AOC logoThe AOC (Appellation d’Origine Controlee – in French) is a French label, originally created for wine [7], that gives a quality guarantee about the origin of the product from a terroir and showcases a know-how. It allows the producer to protect himself against copies. The AOC has strict specifications about the whole process, from the farm to the final product.


AOP logoThe PDO (AOP – Appellation d’Origine Protegee – in French) is an European label that has been created in 1992 in order to extend the concept of the French AOP at a European level and so protect the denomination of a product. It certifies that the production, the transformation process and the formulation has been done in a delimited geographic area, and with a recognized and respected know-how. The specification are generally less strict than the AOC one.  


IGP logoThe PGI (Protected Geographical Indication) is also a European label created in 1992, designed to guarantee a geographical origin of the raw material production. The difference with the AOP is that all the processing stages don’t necessary have to be done in the same geographical area [8].



In the fruit sector, the terroir provides a quality and differentiating guarantee. In 2016, 45 PDO were attributed to fruits, vegetables and products processed from it like olive oil or balsamic vinegar. Concerning the fruits exclusively, only 8 products obtained the AOC appellation in France today [9]. You can find :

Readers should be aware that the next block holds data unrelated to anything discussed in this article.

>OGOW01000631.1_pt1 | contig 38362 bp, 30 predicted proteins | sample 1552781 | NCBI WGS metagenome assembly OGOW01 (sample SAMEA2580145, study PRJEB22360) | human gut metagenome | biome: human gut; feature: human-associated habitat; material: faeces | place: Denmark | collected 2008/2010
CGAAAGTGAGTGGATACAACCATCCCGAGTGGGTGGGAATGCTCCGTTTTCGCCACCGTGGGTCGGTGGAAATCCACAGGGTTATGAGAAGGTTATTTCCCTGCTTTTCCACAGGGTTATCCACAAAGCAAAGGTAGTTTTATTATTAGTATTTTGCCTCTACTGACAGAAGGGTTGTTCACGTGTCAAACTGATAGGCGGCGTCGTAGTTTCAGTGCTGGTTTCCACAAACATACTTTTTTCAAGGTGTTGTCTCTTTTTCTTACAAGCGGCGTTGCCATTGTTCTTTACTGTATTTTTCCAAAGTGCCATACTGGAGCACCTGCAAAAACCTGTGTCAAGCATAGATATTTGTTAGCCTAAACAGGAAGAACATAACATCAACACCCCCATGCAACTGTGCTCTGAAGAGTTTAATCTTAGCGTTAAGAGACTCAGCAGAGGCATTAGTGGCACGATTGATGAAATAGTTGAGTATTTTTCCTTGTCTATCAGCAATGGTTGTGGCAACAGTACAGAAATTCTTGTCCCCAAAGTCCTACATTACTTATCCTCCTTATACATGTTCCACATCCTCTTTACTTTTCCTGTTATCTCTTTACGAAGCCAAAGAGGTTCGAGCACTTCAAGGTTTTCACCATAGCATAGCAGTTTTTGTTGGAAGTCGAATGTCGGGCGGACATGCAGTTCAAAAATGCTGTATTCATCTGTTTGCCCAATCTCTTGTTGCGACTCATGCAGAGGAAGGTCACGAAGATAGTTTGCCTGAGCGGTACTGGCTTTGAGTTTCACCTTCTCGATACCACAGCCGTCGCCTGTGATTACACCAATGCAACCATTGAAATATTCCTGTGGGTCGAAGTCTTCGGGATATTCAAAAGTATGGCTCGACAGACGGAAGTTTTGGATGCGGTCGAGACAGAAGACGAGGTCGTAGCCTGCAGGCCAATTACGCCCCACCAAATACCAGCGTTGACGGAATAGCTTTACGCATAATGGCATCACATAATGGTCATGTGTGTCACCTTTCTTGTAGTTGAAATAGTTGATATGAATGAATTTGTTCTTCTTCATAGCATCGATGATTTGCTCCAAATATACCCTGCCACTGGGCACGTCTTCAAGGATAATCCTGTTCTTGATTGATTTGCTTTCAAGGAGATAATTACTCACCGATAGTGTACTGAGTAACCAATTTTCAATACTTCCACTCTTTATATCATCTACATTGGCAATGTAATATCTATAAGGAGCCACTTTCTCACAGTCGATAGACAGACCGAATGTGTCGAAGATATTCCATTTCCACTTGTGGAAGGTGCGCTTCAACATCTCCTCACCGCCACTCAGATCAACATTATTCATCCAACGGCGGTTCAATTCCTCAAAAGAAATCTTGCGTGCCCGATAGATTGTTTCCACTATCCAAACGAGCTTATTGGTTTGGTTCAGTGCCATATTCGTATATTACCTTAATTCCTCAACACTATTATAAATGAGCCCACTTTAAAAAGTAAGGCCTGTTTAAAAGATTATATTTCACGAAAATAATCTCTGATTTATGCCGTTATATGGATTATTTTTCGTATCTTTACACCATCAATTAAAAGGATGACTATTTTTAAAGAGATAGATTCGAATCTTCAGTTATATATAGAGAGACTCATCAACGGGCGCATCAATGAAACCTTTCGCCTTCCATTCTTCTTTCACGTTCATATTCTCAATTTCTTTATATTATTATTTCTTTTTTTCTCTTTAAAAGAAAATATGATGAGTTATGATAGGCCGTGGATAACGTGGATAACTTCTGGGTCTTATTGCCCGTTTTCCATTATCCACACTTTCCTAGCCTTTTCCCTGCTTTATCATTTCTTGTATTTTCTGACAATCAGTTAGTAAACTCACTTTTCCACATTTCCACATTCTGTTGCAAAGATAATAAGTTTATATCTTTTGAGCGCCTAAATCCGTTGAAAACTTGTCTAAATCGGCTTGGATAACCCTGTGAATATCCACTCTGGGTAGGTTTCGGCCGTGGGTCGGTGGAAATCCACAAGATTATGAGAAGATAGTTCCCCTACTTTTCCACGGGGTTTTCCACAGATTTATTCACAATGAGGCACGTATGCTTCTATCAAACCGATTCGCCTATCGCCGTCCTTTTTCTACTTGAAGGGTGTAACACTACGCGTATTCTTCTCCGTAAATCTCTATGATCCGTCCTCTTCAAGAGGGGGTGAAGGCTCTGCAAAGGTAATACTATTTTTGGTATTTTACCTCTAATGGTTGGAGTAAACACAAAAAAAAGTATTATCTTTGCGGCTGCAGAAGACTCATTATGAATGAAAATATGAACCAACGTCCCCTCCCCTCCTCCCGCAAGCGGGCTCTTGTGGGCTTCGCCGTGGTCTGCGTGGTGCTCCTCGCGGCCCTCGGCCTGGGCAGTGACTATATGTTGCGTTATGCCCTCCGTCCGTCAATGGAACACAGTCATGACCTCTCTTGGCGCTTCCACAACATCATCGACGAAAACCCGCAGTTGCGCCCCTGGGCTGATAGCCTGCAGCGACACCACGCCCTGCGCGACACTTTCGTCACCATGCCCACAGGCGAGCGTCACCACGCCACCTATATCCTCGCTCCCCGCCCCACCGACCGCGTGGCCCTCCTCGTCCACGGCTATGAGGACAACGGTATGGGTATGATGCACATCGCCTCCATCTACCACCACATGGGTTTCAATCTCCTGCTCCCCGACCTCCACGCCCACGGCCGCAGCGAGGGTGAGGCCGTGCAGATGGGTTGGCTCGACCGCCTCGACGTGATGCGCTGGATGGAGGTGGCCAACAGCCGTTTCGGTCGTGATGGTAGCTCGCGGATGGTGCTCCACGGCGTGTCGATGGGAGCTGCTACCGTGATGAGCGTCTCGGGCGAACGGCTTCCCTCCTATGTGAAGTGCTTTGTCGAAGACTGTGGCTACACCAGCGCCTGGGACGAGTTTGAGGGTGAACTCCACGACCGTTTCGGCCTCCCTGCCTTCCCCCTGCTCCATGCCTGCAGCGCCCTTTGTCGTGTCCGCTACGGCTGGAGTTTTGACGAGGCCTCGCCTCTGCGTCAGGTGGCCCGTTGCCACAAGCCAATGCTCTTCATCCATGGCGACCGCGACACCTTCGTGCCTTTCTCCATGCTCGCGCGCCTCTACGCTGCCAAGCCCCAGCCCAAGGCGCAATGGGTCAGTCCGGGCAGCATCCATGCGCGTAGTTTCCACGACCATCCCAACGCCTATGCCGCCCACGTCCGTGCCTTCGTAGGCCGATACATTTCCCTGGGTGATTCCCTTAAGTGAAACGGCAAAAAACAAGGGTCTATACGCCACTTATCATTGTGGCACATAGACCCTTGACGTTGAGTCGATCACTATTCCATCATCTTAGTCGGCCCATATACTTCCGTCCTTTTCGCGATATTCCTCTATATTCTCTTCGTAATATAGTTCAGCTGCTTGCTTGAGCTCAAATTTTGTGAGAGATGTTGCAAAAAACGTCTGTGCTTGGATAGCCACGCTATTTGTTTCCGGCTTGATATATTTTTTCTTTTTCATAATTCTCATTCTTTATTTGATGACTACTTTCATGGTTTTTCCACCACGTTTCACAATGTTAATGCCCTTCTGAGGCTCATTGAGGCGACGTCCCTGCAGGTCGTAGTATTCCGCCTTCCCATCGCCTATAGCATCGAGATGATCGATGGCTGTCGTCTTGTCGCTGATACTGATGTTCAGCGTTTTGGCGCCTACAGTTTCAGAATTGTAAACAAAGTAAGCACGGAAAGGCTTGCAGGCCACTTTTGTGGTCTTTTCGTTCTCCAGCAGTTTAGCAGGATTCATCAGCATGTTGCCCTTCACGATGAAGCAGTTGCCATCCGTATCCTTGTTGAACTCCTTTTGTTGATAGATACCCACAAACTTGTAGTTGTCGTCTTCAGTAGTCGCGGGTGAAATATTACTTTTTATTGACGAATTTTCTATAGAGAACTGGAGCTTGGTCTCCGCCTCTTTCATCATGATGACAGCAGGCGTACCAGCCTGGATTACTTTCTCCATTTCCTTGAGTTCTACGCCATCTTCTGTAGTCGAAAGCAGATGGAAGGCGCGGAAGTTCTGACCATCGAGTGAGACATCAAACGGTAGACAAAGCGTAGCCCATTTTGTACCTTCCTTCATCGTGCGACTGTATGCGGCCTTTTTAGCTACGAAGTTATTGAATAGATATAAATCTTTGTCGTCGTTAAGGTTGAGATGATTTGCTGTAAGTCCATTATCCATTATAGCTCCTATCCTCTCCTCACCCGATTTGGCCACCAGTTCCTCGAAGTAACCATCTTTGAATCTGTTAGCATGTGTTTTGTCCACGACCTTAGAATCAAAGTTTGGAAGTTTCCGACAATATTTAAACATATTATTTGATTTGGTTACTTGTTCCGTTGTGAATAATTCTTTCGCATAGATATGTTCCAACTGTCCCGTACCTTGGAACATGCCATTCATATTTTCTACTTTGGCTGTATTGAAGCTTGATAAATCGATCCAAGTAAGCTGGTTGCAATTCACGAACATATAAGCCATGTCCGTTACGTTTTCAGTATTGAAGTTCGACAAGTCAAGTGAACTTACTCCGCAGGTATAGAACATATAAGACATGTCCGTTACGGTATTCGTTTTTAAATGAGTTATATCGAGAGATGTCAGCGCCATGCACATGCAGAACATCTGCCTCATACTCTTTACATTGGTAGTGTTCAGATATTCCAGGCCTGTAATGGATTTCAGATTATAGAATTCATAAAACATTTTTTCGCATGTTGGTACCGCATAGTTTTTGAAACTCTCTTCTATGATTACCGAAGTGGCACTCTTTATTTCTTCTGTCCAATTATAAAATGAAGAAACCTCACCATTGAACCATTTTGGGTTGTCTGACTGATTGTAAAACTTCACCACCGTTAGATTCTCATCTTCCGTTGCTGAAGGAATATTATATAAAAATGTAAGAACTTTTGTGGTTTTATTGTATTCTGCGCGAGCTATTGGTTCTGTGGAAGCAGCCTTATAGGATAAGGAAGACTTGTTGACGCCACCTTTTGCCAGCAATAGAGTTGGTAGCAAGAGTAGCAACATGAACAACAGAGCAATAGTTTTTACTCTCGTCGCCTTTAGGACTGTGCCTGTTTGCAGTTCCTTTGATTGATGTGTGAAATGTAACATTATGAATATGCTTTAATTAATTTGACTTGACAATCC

limousine apple
  • The Chasselas de Moissac white grape
  • The Ardeche chestnut
  • The fig of Sollies
  • The Ventoux muscat black grape
  • The Grenoble nut
  • The Perigord nut
  • The Limousin apple
  • The Roussillon red apricot


Those denominations are a guarantee of quality. It enables the preservation of the traditional production and processing methods, keeping and improving the knowledge from the previous generations, and so the authenticity of the taste of the products. 



[1] Cartier S., 2004 - Terroirs en nuances. STRATES : materiaux pour la recherche en sciences sociales. Available on :  https://journals.openedition.org/strates/396. [consulted the 12/09/20018]

[2] Victoria or Queen pineapple. Available on: http://gourmetpedia.net/. [consulted the 12/09/2018]

[3] L’ananas Label Rouge de la Reunion : petit mais si parfume ! Available on : http://agriculture.gouv.fr. [consulted the 12/09/2018

[4] AOP – AOC. Available on: https://www.inao.gouv.fr. [consulted the 13/09/2018]

[5] La longue geste des Appellations d’Origine Controlee. Available on : https://www.canalacademie.com. [Consulted the 26/09/2018]

[6] Histoire des appellations d’origine protégées. Available on : https://www.originfood.info.  [Consulted the 26/09/2018]

[7] F. Alavoine Mornas, C. Camman, 1998 - Fruits et légumes de terroir : des producteurs face aux attentes des consommateurs et des distributeurs. Ingénieries - E A T, IRSTEA édition 1998, p. 47 - p. 59.

[8] Terroir et qualite : les differences entre AOC, AOP and IGP. Available on : http://gourmandisesansfrontieres.fr [consulted the 21/09/2018]

[9] Produits regionaux AOP-AOC. Available on : http://www.produits-regionaux-aop-aoc.fr.  [consulted the 21/09/2018]